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From the Courtroom, Day 9, Patent Phase, Oracle v. Google, Jury Questions ~pj - Updated 2Xs
Thursday, May 17 2012 @ 05:00 PM EDT

The jury continues to deliberate in the patent phase of the Oracle v. Google trial. They just sent in a question, basically asking if they are allowed to consider an aspect of Dr. Terence Parr's testimony as evidence that Android does not do what the '520 patent describes, which of course they are, as Google points out. That was the point of his testimony, and it's in evidence so it's fair game to consider it.

The judge asks both sides if they want a five-minute-each opportunity to argue the point before the jury, and Oracle says no. So he just tells the jury that he can't give them guidance on fact issues other than what he's already given them. That's their job. He tells the lawyers if he says yes, because of the exact wording of their question, they'll think he's telling them to find for Google. Judges do have to be very careful not to tilt the field. Surely, however, there's a way to answer the question with a yes, without tilting things. They are for sure allowed to consider that testimony and drawing whatever conclusions they think would be proper.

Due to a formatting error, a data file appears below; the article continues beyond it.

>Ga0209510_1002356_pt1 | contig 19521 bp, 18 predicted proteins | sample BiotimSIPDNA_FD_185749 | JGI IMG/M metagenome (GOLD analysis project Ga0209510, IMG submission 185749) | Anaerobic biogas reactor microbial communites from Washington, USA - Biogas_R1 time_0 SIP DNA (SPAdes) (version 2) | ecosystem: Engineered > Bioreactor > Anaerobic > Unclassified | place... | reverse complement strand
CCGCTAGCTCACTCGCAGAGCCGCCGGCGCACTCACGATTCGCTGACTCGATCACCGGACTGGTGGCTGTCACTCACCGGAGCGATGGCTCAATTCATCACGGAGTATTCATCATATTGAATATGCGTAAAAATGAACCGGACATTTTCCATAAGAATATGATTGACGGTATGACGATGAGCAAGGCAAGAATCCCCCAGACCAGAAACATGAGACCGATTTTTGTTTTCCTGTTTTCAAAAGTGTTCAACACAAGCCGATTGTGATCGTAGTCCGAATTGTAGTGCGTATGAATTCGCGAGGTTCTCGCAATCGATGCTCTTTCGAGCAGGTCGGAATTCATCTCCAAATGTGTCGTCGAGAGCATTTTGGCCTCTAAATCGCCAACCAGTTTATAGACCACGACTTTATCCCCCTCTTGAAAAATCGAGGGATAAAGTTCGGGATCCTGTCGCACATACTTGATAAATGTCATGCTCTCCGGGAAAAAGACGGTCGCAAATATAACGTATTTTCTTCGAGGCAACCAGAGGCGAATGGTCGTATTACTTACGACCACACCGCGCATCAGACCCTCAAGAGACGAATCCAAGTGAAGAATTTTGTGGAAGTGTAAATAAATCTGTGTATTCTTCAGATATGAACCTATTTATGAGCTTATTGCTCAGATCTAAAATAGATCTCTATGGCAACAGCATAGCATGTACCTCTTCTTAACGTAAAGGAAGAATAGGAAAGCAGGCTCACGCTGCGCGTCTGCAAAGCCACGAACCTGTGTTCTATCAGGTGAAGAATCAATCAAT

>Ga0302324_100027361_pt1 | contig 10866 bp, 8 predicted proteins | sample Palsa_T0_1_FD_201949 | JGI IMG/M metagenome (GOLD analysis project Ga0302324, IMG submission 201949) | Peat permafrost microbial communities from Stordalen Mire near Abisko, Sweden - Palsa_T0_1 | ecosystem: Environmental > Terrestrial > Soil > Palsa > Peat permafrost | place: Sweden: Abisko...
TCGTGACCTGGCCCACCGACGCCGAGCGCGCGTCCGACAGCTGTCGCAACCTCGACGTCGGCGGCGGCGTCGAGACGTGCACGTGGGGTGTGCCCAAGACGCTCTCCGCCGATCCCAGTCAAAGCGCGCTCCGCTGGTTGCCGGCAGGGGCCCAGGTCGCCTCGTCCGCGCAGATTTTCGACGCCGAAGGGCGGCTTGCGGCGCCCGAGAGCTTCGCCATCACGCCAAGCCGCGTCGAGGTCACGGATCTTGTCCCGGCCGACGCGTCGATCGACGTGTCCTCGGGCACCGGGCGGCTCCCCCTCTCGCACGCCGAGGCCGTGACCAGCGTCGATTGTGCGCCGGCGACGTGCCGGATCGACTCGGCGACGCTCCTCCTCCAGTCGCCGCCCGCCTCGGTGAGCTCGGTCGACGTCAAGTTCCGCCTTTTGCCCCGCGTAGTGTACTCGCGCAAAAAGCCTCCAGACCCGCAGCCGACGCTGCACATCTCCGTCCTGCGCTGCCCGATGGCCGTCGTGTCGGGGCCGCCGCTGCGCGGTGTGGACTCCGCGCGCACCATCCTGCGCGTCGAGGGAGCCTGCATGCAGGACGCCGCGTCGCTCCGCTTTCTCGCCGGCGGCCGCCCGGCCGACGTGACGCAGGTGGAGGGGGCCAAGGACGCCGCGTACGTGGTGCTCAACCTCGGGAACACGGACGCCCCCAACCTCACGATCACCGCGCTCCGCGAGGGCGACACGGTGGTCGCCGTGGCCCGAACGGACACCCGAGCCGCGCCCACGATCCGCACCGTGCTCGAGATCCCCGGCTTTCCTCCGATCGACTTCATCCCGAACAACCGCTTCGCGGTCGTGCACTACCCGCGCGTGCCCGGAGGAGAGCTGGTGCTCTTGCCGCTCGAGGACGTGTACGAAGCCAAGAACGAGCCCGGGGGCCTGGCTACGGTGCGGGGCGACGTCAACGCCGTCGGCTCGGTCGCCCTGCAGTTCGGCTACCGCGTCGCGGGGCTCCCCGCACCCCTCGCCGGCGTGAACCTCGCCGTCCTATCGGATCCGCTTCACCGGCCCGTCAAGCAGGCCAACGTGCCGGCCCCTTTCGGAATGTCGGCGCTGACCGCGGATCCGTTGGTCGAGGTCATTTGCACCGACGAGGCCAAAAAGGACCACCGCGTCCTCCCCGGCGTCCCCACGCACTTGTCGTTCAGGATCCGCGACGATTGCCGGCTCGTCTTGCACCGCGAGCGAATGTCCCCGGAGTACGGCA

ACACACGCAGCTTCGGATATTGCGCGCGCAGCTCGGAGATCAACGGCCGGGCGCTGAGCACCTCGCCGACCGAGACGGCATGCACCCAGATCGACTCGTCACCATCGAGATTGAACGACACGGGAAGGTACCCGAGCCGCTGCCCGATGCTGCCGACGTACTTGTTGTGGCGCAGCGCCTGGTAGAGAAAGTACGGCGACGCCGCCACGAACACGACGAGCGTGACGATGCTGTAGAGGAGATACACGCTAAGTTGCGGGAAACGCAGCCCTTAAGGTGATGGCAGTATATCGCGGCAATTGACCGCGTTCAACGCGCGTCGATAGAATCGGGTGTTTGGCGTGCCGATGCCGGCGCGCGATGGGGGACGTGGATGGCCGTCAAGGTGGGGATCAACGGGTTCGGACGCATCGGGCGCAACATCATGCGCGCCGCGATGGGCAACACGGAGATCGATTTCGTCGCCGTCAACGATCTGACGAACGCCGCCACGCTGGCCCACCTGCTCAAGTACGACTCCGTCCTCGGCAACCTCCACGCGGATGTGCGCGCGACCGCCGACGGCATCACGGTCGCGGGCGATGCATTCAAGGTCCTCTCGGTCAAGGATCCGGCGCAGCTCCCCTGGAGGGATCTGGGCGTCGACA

I can't imagine what the jury is thinking now, but I surely do see all the appeals issues mounting and mounting. And it's very clear that once again this is a jury that is divided and struggling to reach a unanimous conclusion. Our reporter in the courtroom provides us with the details.

Here's his report:

Thu May 17 12:32:42 PDT 2012

[There's a jury question! Everyone files into the courtroom to hear it.]

Google: Good afternoon, Your Honor.

Judge: Good afternoon.

Google: Could we have a moment to read the note?

Judge: Sure.

Counsel, tell me when you're ready to discuss the note from the jury. We'll just pause until you're ready.

Google: I think we're ready, Your Honor.

Judge: So the note says: "We are attempting to determine the scope of the meaning of the term 'simulating execution of the bytecodes' in patent '520. Is the existence of an example of the Android code not functiong (punting), when formatted in a normal simulated execution setting, permitted to be taken as evidence that Android's array initialization diverges from the patented array intiialization?"